AZT works in vitro to prevent HIV from reproducing and lowers the viral load, or the amount of virus detectable in blood. The viral load of an HIV-positive person is an integral factor in viral transmission. Suppressing the viral load reduces the chance of virus transmission from an HIV-positive individual to a HIV-negative individual. The authors of "Reduction of Maternal-Infant Transmission of Human Immunodeficiency Virus Type 1 with Zidovuldine Treatment," here after referred to as "Reduction of Maternal-Infant Transmission of Human Immunodeficiency Virus," used AZT to reduce the viral load in pregnant women who tested positive for HIV type 1. HIV types 1 and 2 are the two main strains of HIV. HIV type 1 is the most widespread type, whereas HIV type 2 is less prevalent and less disease causing. HIV type 1 leads to acquired immunodeficiency syndrome, or AIDS, more often than HIV type 2. AIDS is a syndrome in which the immune system can no longer fight off illness or infection. The authors focused their attention on type 1 because HIV type 1 is more virulent than type 2.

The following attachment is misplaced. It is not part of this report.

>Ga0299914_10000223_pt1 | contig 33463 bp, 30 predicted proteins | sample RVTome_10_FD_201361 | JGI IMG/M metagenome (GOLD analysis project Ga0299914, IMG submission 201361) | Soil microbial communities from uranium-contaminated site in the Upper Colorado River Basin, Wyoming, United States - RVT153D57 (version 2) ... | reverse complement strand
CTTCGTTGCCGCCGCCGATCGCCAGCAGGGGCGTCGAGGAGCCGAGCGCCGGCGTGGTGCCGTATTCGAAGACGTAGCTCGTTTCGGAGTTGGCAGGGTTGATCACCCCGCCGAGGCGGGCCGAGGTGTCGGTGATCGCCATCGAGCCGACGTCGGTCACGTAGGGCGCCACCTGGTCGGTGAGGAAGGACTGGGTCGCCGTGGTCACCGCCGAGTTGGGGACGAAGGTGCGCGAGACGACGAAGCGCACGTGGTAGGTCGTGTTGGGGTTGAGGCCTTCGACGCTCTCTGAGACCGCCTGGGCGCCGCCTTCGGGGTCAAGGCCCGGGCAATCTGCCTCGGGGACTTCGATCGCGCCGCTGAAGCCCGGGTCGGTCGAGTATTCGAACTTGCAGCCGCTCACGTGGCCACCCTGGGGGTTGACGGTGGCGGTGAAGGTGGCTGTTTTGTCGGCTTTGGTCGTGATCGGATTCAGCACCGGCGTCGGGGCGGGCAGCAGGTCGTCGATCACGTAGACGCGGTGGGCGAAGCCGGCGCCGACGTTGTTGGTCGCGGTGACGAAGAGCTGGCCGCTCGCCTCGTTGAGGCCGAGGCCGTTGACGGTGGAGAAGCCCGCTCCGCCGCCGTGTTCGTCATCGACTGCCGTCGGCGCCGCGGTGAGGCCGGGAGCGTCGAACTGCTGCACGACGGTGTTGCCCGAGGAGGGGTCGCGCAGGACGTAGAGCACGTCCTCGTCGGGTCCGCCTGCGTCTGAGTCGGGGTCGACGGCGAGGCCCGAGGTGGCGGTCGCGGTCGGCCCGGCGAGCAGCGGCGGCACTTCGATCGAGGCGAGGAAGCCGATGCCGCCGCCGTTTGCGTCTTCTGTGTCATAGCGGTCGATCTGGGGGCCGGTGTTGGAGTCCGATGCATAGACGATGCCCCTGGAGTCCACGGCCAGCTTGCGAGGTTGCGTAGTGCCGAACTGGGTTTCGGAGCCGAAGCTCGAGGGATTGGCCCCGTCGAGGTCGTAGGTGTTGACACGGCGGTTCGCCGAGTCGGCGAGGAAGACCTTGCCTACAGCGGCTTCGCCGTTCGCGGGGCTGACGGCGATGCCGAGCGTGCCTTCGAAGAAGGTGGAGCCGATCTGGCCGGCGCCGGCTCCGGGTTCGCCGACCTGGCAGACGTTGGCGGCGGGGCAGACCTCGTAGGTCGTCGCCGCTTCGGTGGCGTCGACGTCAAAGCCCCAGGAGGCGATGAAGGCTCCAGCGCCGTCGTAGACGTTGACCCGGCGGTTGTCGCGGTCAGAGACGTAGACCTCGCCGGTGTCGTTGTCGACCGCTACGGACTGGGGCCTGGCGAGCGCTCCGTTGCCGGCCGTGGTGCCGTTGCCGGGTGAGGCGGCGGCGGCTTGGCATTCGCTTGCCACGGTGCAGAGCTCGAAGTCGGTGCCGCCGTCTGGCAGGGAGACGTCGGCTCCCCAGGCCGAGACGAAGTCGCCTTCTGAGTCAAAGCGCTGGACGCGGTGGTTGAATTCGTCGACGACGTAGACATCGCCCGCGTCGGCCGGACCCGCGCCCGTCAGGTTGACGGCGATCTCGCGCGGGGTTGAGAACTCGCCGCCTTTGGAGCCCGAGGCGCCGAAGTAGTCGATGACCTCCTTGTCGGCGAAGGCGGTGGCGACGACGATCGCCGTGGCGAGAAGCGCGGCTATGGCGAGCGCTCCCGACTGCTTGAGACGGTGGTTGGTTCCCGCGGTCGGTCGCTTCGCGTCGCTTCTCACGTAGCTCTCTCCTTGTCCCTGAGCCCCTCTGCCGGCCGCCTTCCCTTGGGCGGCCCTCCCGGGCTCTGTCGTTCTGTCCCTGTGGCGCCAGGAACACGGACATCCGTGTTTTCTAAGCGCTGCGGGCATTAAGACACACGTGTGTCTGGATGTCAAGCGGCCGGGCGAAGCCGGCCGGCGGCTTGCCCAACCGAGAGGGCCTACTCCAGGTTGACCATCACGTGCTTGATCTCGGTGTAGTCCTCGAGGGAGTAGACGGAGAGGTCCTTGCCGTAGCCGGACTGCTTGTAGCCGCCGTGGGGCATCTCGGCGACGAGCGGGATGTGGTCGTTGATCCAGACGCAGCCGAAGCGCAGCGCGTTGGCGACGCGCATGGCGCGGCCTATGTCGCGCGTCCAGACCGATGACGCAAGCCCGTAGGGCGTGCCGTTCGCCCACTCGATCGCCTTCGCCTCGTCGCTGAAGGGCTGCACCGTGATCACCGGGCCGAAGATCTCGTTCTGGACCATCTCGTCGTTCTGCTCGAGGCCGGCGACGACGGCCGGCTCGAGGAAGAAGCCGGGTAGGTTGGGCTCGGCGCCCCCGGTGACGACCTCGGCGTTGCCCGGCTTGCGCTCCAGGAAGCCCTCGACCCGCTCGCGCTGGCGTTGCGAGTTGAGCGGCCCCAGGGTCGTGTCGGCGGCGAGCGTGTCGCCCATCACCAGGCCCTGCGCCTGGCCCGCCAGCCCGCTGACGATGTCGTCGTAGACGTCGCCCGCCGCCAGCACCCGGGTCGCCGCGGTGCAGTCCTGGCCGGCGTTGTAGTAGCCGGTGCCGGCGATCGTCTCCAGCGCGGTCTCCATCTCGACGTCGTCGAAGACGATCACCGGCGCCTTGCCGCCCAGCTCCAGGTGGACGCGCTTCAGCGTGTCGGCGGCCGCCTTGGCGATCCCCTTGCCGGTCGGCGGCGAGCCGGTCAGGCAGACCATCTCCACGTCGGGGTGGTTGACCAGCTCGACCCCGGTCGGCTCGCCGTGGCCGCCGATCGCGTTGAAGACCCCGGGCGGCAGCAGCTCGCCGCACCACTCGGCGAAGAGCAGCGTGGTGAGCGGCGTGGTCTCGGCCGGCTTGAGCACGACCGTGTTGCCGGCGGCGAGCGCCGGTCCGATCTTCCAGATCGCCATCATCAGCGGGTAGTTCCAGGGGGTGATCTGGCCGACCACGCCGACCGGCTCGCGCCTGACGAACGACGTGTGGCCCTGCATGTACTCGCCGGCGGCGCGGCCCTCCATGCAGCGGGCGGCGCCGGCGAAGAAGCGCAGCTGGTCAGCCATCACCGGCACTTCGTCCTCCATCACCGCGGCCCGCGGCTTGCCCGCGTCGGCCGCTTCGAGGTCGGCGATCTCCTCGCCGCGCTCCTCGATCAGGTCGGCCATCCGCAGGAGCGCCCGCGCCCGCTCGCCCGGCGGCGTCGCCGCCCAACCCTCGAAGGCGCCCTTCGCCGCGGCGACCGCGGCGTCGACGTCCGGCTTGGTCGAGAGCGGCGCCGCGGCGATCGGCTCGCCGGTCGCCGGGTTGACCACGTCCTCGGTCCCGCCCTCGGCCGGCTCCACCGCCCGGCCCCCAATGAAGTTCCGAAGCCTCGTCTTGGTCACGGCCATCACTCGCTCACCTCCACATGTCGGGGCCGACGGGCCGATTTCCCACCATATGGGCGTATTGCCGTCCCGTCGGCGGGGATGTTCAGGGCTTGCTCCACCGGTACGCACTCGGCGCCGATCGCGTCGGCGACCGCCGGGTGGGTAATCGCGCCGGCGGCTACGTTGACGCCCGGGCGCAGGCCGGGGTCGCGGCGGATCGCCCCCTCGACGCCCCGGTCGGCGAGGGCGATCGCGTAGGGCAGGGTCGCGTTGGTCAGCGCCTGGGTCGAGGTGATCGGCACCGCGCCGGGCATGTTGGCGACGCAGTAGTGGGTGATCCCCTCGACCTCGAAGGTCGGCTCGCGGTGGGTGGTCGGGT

The article has four sections, an introduction, methods, results, and discussion. In the introduction, the authors preface the article with background information on maternal-infant transmission of HIV. In the methods section, they explain the design of the drug trial. In the results section, the researchers discuss the efficacy of the drug trial on reducing instances of maternal-infant transmission of HIV and the effects on the health of both the women and the infants in the trial. Lastly, in the discussion, the authors discuss the aftermath of the drug trial.